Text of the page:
Thursday, October 24th, 2019

Dairy launches new center

Facility demonstrates how yogurt is made

By William Kincaid

MVP Dairy at 7124 U.S. 33, Celina, will soon open the doors of its learning cent. . .

NEPTUNE - MVP Dairy has found great success since the multimillion-dollar state-of-the-art facility on 82 acres began milking cows nearly a year ago on Nov. 13.
Now, the owners will open the doors of its MVP Dairy Learning Center to the public so people can see what it takes to make Dannon Yogurt - from soil to cup.
"We realized we need to educate the kids so they form the right opinions of farming," co-owner Kyle VanTilburg said at a tour of the learning center this week. "We thought it was our job to educate the public of what we're doing and have transparency. We have nothing to hide here. We're trying to do things right."
  Nearly 2,000 visitors from as far away as Japan have walked through the learning center since an appointment-only, soft opening in July, MVP Dairy spokeswoman Allison Ryan said. Starting Nov. 5, the center, attached to the dairy, will begin hosting public hours from noon-5 p.m. Tuesdays-Fridays.
A collaboration between the VanTilburg family of Celina and the McCarty family of Colby, Kansas, MVP Dairy produces six to seven semis of non-GMO milk each day that is shipped to Minster's Dannon plant for yogurt production.
Co-owner Kyle VanTilburg said it was during the permit process that the owners realized that most of the general public is removed from farming. For some, the words dairy farming may conjure visions of five or six cows being milked in an old red barn.
"To support today's population, that's not economical any more," he said of the old model.
Today, at MVP Dairy, roughly 3,800 cows are milked three times a day on a specialized rotating carousel, which they mount and exit. It can milk 80 animals at a time over the course of 8 minutes.
"Production's been excellent. We're in the 95 to 96, 97 pounds of milk per cow per day," VanTilburg said. "We designed a facility that's working real well."
The owners decided to create a learning center to educate people about that process.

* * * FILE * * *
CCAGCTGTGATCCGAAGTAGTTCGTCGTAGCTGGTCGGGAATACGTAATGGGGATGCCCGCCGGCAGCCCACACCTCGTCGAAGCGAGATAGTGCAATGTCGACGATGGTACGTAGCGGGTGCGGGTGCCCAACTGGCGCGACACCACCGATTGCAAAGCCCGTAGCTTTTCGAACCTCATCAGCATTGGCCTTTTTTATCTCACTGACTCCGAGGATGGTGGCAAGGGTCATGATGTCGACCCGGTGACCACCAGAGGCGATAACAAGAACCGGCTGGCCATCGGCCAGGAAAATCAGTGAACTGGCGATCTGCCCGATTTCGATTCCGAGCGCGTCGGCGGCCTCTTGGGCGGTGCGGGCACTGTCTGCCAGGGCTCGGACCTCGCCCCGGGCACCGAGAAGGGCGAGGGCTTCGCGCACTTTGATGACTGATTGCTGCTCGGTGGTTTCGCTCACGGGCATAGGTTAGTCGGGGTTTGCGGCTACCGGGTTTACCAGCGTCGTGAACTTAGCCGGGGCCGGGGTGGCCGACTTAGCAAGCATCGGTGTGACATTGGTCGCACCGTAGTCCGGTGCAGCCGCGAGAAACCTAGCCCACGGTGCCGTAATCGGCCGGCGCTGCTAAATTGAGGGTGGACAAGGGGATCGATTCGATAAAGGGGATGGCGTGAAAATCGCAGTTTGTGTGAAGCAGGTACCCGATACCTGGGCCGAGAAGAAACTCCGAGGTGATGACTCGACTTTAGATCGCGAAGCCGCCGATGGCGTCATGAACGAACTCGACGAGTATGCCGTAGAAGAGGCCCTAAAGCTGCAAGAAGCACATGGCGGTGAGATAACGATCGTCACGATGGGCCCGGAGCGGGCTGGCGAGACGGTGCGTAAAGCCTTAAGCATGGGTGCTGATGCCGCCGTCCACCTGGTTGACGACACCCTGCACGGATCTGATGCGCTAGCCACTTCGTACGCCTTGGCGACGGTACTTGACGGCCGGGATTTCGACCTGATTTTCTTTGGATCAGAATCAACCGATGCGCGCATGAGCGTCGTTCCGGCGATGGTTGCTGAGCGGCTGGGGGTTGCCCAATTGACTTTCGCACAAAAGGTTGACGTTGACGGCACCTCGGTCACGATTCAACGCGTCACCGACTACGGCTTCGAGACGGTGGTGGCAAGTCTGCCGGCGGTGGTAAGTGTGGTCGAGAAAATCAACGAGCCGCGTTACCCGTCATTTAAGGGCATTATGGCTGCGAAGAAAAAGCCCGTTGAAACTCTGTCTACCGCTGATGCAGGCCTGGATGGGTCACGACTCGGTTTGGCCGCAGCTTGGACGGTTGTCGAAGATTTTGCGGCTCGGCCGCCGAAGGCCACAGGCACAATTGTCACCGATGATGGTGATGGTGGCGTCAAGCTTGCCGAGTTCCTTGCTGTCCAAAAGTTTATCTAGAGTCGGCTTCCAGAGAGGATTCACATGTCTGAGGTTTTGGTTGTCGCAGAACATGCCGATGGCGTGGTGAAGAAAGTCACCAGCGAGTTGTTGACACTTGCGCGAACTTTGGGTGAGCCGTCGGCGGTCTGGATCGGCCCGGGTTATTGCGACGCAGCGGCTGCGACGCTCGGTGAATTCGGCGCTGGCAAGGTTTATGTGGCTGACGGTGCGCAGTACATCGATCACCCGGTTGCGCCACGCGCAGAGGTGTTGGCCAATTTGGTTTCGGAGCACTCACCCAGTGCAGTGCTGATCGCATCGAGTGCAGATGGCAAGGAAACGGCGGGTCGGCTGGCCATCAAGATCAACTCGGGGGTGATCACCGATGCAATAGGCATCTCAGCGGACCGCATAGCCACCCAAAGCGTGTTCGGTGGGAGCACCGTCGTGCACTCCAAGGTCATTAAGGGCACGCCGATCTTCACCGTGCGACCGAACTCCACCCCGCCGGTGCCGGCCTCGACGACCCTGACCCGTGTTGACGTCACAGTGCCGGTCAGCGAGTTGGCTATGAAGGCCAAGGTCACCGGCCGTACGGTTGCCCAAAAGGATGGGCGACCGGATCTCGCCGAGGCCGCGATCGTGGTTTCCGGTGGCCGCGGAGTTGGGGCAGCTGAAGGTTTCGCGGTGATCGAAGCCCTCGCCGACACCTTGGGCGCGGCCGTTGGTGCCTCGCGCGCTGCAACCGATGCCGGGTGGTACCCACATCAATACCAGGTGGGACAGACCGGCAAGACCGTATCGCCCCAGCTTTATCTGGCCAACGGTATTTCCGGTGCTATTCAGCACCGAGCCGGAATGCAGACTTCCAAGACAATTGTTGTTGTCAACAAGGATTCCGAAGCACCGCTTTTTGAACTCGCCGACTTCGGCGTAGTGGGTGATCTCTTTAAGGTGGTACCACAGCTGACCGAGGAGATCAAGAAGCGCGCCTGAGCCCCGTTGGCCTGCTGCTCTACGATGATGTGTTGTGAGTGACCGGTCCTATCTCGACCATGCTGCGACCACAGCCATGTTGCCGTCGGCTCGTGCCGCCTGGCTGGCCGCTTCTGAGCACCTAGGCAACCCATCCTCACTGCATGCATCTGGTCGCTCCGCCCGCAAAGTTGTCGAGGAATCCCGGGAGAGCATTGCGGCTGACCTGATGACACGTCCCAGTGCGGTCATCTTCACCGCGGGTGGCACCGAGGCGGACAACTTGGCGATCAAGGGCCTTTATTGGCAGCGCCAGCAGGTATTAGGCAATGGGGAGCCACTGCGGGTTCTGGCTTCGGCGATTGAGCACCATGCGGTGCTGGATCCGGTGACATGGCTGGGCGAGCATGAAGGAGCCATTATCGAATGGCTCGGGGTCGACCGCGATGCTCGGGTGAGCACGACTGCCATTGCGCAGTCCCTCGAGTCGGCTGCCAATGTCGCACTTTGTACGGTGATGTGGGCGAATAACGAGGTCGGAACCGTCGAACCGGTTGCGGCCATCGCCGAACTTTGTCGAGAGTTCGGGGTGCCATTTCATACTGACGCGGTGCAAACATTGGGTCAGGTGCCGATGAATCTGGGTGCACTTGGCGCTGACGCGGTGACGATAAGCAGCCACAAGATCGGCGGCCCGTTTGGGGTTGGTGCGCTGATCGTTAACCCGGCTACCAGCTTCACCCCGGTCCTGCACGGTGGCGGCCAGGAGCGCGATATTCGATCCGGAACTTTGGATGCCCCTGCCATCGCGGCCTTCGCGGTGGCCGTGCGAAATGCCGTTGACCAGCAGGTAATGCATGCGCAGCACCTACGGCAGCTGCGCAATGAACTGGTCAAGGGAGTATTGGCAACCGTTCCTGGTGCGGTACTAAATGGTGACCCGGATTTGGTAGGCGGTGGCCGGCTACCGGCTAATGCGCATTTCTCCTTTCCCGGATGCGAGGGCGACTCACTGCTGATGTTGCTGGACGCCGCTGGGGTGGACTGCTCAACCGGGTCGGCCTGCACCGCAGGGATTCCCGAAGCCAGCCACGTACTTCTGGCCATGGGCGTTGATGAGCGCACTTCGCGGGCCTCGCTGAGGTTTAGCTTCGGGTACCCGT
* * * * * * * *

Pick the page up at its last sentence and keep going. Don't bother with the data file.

"This is kind of a look at modern agriculture," he said.
It was not included in the original plan and is in the process of being designated as a nonprofit entity.
"It was really driven by the questions. Most people are actually three to four generations removed from agriculture. We're very proud of what we do here, and instead of expecting people to Google it, why not bring them in here and show them firsthand?" Ryan said of the learning center. "The goal here is to create a learning facility for students to come in and learn, and we try to be reactive to different age groups. We've got a little something for everyone."
Ryan was brought on board in March to help develop the learning center. Originally from Darke County, she lives in Montezuma with her husband and previously worked with the American Dairy Association. Her new job is a perfect fit.
"I've been explaining the dairy industry and agriculture since I was 9 years old at the state fair and getting lots and lots of questions," she said.
The learning center features a timeline of MVP's development, exhibits explaining the components of dairy farming and interactive displays, culminating with an overhead view of the milking carousel.
"We wanted to take people from soil to (yogurt) cup and explain the whole process," she said.
A 2,000-pound display featuring three screens presents a story of the soil, the foundation of life.
"It's built into a custom mound of earth," Ryan explained. "It will mimic the horizon so you'll see what's going on in the soil," she said.
The screen will show what happens at the farm during various parts of the year, from the planting of cover crops to the harvesting of non-GMO corn silage to feed the dairy's 4,200 cows on site.
An interactive grocery store dairy aisle at the center features 32 buttons people can push that include videos and pop-up information about the MVP and Dannon employees behind the final product. People also can sample the yogurt at an eating area on the third floor.
A virtual reality unit allows users to immerse themselves in the milking process.
"The first one's a milking carousel and so you can actually try your hand at working the udder prep stations and virtually attaching the milking unit," she said. "You can actually explore around the free stalls and learn about the amenities and comforts in our free-stall barn."
Those who come to the learning center will get a chance to go through all the exhibits and observe from above the milking carousel. Those wanting a tour of the free-stall barns must make an appointment, she said.
Also, those wishing to bring large groups of people are asked to call ahead of time so Ryan can arrange for enough staff to be on hand to ensure an optimal learning experience.
The learning center will assess a small fee per person that Ryan said will go back into the center and help pay for scholarships for students pursuing and agricultural education.
MVP Dairy is located at 7124 U.S. 33, Celina. For additional information, call 567-324-7100 or visit MVP Dairy's Facebook page.
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